Asian Americans Need More General Financial Education
Asian Americans/Pacific Islanders have a shared focus on the financial progress, stability and security of the extended family. At the same time, Asian Americans face many of the same financial challenges as the U.S. general population, such as saving for retirement and managing household budgets, according to the Asian American Financial Experience study from Prudential.
Asian Americans surveyed place a higher importance on providing college tuition for their children, and taking care of family members as one of their top financial goals compared to the U.S. general population. Approximately one-third of Asian Americans identify themselves as caregivers for another person (e.g., spouse, parent, relative), compared to 22% of the U.S. general population. In addition, 20% of Asian Americans provide financial assistance to their relatives, versus only 6% of the U.S. general population.
Sri Reddy, head of Full Service Investments at Prudential Retirement in Hartford, Connecticut, says that while retirement is important, the focus on family is equally important to Asian Americans, so plan sponsors and advisers can provide tools and solutions for total financial wellness, such as college planning, caretaker planning and long-term care. “The study shows clearly that Asian Americans don’t want to be a burden on their own children, so they are also open to saving more on their own,” he adds.
According to the study, Asian Americans feel better off financially than the general population and better prepared for retirement. Asian Americans believe they will be able to retire at age 64.6—more than a year earlier than the U.S. general population.
Reddy says there are three factors in play for Asian Americans feeling better off financially. Most Asian Americans live on the East Coast or West Coast where incomes tend to be higher than the national average, so their savings is also higher. Most are the first generation of immigrants and they typically obtain Visas for jobs requiring higher education. This means they are working for larger employers that are more likely to offer a defined contribution retirement plan. In addition, when an immigrant comes to a new country, they don’t have a safety net if things go astray, so they start saving right away. According to Reddy, most survey respondents have a year’s worth of rainy-day funds.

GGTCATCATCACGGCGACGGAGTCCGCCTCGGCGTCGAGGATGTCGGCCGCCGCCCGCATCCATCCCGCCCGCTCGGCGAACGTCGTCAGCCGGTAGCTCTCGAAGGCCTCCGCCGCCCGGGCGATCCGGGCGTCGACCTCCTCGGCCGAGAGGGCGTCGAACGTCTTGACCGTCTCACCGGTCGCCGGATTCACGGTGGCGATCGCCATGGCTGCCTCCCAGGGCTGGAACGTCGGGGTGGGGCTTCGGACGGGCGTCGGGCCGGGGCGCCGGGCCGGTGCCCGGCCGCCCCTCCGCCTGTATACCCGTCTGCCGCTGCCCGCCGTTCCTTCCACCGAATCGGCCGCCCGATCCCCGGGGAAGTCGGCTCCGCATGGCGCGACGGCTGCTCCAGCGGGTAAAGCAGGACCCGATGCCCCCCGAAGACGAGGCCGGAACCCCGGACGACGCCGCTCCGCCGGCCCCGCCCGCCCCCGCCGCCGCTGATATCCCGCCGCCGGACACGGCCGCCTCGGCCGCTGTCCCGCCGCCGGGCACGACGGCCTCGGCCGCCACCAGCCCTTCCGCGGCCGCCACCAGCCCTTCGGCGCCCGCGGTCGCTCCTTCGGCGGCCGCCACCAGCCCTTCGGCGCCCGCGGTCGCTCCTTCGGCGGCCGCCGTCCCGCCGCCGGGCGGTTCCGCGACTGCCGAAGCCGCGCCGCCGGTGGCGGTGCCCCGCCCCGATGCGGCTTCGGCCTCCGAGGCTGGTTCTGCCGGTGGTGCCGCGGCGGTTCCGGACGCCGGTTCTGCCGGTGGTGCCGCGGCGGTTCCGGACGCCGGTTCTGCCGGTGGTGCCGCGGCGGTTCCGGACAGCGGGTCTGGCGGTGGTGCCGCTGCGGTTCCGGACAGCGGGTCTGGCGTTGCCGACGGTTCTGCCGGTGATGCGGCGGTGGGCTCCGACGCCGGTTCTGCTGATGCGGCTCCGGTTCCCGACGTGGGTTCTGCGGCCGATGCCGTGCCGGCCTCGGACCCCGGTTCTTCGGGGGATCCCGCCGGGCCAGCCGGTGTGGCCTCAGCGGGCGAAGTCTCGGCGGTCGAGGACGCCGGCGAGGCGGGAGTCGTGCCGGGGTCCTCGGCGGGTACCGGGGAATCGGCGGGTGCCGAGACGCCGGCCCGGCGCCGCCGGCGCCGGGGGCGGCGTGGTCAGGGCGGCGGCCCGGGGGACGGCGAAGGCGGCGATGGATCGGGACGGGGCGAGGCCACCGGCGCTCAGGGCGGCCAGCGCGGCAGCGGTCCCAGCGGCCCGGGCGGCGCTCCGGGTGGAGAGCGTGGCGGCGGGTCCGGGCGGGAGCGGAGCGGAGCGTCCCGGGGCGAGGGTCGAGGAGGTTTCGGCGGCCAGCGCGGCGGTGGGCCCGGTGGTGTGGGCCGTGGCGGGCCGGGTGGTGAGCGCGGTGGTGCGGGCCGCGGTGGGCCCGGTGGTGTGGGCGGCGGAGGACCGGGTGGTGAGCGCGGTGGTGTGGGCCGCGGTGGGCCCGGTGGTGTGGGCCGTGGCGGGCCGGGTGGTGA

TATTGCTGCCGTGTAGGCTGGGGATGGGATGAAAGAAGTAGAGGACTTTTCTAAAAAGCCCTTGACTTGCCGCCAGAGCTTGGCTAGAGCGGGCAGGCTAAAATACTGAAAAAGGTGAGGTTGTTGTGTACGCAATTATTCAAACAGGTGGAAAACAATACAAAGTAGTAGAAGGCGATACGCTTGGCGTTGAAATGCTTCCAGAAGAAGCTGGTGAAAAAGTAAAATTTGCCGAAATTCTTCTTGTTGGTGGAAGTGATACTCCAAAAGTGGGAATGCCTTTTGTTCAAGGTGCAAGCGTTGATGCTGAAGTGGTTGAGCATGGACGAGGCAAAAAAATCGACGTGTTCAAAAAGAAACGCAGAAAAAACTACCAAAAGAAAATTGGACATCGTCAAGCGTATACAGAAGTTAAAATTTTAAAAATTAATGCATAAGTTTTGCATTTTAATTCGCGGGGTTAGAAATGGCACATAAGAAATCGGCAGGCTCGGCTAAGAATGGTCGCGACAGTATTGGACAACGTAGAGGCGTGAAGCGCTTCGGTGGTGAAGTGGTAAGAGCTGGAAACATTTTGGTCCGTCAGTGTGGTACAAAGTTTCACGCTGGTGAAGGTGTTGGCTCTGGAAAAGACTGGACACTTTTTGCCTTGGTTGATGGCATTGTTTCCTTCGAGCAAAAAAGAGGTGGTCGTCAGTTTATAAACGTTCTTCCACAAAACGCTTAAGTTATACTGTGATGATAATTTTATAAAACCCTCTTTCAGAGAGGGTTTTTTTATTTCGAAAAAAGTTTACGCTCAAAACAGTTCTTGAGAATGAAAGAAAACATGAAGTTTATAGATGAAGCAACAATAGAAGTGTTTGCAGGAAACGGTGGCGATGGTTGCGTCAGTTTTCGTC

Like the U.S. general population, Asian Americans rank retirement-related goals, such as having enough money to maintain current lifestyles through retirement (49%) and not becoming a financial burden to loved ones (38%), among their top financial priorities. Reddy says plan sponsors and advisers can help with these goals by providing broad-based education and guidance. “It’s not just about a single point in life; for example, they need to make the right decisions about debt,” he explains. “Debt is not always a bad thing. If someone can get a mortgage at a low interest rate, they can save more for retirement. But if the person is not aware of the choices, they could make an inappropriate choice.”NEXT: Financial professionals not always trusted
Asian Americans are more inclined to seek out information before making a financial decision and respondents indicated they consult more resources than the U.S. general population (5.8 resources on average versus 4.1). Family members are cited as preferred source of financial information by 44% of Asian Americans, followed by friends (37%), financial professionals (36%) and employer or employer-sponsored resources (35%). Asian Americans surveyed also demonstrate a higher propensity to consumer information from less traditional sources, such as social media (18%), investment clubs (13%) and faith-based organizations (13%).
Only 18% of Asian Americans work with a financial professional compared to 26% of the U.S. general population, although 43% of Asian Americans who don’t did indicate they are open to the idea. Reasons cited for not using a financial professional include “fees are too high,” “I don’t feel I have enough assets” and “I prefer to do it on my own.” More so than the general population, though, Asian Americans responded that they “have never found one I can trust.”
To improve trust, Reddy says advisers need to approach Asian Americans with a high degree of empathy, and approach them as a financial partner—not someone selling solutions. “Partner with them and understand their point of view about being savers first and investors second. Understand their desire to take care of generations above and below,” he adds. ”Don’t try to use fear as motivator; they are incredibly optimistic about their finances and U.S. economy. Talk about why certain behaviors are right.”
Reddy notes that Asian Americans prospects on average have $100,000 more to save than the general population. And, this is a population that was very tiny, but has grown in last 50 years to 20 million, and that is expected to double in the next 20 or 25 years.
Full survey results are here.
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